• The task may be simple but sometimes the unexpected happens and you have no contingency time left. Schedule a start time for the task on your ‘to do’ list and get it done.
  • Break down large tasks into manageable chunks; scheduling each with both a start time and finish time, and tick them off on completion.
  • You may believe you do your best work under pressure, but this attitude can convey an arrogant disregard for others whose input or participation is needed. Set a new earlier, deadline to allow for any unavoidable delays.
  • Promise yourself a reward on completion of the task. This works well if you are a ‘towards’ person – someone who is motivated by moving towards the attainment of targets and goals. This is also known as a pleasure motivator.
  • You may, however, be an ‘away from’ person, in which case, the painful consequences of not completing the task may be so dire that they give you a real kick-start to get it done. To activate this kind of motivator, imagine the worst consequences of not doing the task, and then multiply the seriousness of these consequences 100-fold. Not surprisingly, this is known as a pain motivator.
  • Finally, you could set yourself a challenge. Decide how long you are prepared to work on this task for and then use a digital timer to count down the minutes until it alerts you with a ‘ping’ that your allocated time is up. This works particularly well with mundane tasks such as filing or a housekeeping activity on your PC. You will find yourself competing against the clock to see how much you can achieve before the time goes.

There is an unwritten law around the concept that work expands to fill the time available. However, if you do complete all your workload, this leaves you time to be proactive and seek new opportunities that could enhance your career and professional standing.

Post courtesy of People Alchemy – for access to the Alchemy for Managers online resource visit


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A business has to deliver quality – but what does this mean? Part 2

Organisations are in the business of delivering quality and in this post we aim to look at what this means in practical terms.

In Part 1 we looked at we looked at how your business can deliver quality through things like preparation, encouraging a customer focus and considering competitors. Here in Part 2 we begin by looking at…

Assessing current performance 

You need specific data. This will help you decide what to concentrate on, and estimate the work involved. You may be able to get it from an existing management information system, or you might need to do some fresh analysis.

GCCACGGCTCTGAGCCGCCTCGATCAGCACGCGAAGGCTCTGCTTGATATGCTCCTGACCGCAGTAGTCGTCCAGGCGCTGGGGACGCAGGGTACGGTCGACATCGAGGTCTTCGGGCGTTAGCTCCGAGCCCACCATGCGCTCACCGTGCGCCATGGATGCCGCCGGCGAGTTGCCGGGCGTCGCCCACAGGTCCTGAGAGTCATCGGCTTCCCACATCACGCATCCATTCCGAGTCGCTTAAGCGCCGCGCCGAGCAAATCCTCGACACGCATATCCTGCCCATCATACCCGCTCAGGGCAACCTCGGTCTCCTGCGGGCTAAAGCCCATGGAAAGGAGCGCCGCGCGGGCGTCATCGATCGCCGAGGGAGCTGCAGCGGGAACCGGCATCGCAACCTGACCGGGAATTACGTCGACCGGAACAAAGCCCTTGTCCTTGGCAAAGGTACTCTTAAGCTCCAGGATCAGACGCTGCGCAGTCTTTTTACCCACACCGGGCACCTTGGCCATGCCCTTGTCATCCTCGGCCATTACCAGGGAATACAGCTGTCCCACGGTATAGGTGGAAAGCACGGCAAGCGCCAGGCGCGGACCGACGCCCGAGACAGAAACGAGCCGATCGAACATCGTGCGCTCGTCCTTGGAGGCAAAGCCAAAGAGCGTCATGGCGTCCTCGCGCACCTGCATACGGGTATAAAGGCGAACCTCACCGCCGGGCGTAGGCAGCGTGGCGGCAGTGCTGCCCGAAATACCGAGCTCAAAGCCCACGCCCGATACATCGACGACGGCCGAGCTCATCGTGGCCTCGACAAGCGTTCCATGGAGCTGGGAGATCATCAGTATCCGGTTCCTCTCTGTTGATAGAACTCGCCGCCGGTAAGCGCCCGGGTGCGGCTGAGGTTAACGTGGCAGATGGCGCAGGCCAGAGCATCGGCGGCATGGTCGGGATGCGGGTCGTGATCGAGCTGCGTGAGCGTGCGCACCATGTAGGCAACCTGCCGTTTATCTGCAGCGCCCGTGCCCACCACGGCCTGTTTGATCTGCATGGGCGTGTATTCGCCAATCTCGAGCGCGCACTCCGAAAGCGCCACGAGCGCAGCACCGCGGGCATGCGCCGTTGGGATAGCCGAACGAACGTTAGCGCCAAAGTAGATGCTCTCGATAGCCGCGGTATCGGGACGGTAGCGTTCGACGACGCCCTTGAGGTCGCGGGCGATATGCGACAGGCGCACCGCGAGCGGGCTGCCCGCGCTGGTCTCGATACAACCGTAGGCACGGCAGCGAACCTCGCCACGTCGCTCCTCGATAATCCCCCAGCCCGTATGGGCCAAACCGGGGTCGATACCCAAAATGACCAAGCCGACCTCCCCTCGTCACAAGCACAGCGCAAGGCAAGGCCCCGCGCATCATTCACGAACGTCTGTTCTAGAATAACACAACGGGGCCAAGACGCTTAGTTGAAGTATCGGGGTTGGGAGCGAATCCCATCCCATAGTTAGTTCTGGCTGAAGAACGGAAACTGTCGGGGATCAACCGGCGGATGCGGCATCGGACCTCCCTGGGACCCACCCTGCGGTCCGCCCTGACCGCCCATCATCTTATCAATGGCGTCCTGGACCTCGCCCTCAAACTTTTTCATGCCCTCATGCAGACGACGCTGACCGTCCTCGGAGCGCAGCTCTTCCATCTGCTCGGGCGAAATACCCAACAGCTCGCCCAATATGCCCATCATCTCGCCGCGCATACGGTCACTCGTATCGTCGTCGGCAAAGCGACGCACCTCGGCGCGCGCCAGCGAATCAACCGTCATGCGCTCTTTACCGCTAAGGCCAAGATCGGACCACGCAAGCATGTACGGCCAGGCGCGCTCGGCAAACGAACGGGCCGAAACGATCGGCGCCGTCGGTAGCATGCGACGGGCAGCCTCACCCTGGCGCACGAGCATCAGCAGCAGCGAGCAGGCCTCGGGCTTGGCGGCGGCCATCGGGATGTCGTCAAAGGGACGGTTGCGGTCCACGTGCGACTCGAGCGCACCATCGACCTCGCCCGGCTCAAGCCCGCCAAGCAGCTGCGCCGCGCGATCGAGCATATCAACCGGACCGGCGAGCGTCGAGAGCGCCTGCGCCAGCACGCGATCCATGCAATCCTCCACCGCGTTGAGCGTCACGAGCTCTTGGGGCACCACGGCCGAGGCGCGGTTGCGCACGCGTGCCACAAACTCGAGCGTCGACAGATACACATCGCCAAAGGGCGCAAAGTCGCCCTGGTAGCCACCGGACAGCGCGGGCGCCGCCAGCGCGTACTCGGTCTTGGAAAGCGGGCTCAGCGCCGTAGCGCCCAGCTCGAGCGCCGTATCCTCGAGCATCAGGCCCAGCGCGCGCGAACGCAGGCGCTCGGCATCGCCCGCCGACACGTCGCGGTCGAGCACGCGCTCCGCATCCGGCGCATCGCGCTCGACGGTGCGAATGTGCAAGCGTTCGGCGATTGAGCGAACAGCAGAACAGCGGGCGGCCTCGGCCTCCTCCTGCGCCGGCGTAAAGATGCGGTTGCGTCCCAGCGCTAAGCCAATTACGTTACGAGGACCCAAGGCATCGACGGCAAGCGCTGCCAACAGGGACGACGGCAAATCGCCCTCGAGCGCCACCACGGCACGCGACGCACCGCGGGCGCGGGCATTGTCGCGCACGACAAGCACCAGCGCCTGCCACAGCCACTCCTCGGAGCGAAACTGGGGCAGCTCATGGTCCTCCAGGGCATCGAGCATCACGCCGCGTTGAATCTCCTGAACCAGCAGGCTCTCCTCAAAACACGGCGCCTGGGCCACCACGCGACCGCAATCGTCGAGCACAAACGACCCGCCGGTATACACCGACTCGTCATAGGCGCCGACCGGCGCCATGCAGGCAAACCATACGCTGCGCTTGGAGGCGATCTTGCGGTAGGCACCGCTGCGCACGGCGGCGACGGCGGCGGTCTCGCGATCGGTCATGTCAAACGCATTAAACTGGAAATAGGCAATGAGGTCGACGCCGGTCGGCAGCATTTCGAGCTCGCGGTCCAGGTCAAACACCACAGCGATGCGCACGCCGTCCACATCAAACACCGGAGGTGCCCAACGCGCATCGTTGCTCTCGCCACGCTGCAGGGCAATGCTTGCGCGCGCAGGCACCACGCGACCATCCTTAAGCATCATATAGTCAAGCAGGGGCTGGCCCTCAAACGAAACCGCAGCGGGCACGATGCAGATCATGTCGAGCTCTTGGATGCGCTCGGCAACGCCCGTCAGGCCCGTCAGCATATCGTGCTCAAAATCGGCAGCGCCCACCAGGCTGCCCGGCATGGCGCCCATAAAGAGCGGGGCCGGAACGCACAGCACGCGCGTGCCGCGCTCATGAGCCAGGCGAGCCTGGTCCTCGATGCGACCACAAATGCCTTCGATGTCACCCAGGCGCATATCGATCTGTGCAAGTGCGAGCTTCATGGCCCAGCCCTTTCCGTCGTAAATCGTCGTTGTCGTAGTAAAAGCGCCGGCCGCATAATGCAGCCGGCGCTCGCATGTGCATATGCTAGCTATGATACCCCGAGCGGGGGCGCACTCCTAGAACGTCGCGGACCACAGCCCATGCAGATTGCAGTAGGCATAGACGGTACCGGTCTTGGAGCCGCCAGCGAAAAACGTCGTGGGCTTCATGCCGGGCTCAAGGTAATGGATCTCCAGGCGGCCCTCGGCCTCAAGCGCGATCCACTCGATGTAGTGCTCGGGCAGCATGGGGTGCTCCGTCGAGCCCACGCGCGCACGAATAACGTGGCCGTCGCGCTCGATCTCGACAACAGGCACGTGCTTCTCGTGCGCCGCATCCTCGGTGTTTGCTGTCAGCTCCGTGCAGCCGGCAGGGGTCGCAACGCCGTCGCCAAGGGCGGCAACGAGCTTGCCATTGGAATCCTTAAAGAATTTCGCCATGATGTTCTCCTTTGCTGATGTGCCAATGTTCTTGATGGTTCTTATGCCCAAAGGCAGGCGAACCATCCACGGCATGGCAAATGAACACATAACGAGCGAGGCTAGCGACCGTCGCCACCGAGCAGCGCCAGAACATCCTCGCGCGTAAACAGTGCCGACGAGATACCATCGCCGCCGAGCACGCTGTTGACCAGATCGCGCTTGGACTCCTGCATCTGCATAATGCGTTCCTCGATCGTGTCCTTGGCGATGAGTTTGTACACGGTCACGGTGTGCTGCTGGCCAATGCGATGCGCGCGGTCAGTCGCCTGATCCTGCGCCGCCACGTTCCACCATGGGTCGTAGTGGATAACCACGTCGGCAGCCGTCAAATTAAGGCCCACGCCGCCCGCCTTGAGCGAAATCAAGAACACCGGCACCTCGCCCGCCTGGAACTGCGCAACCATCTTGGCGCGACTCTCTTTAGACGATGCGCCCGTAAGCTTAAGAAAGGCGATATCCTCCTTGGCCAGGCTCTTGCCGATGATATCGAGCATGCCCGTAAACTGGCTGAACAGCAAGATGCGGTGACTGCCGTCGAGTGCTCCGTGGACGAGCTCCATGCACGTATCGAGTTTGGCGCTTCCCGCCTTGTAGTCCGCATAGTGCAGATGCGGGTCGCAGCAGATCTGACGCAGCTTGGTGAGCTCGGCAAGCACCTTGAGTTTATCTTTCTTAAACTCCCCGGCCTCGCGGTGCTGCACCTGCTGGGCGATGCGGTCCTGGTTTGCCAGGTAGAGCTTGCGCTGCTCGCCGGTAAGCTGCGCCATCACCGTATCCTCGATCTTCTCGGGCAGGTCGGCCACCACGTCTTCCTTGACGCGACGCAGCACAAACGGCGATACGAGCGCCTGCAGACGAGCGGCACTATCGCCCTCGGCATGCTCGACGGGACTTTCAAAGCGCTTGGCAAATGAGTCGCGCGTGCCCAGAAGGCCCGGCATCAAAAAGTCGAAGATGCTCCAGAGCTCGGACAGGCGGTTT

For example, you might want to reflect on the things you think you are especially good at (or not), and the effect of external influences on how you might address those characteristics. A useful technique for doing this is SWOT analysis, although there are others, such as the RADAR® self-assessment tool, which is used within the European Foundation for Quality Management (EFQM) Business Excellence Model.

This process should give you valuable insights, but it will be an internal perspective. Surveying customers, suppliers and employees will all add fresh dimensions to your view – provided you ask questions that matter to the organisation and prepare the ground so people believe you really want to know the answers.

If you intend to use corporate statistics, look under them to check they tell you what you think they do, and that what they measure matters. 

Decide which aspects of your business to improve

What you tackle first will depend on your business priorities, your position in the company, and the time and resources available.

Find some areas for improvement that people will notice. Some that will capture the imagination of people in different levels and functions of the organisation. Some that will signal change to customers and/or suppliers.

People sometimes say the first thing to tackle is those few processes at which you really must excel. This is as true of a small team as it is of the whole company. You may know them as Critical (or Key) Success Factors (or even Mission Critical Factors). The idea is that these are vital to achieving your business aims and objectives, so tackling them will make the greatest difference to your business results. That’s true, but you might like buy in some expertise you can trust, or to get some practice first.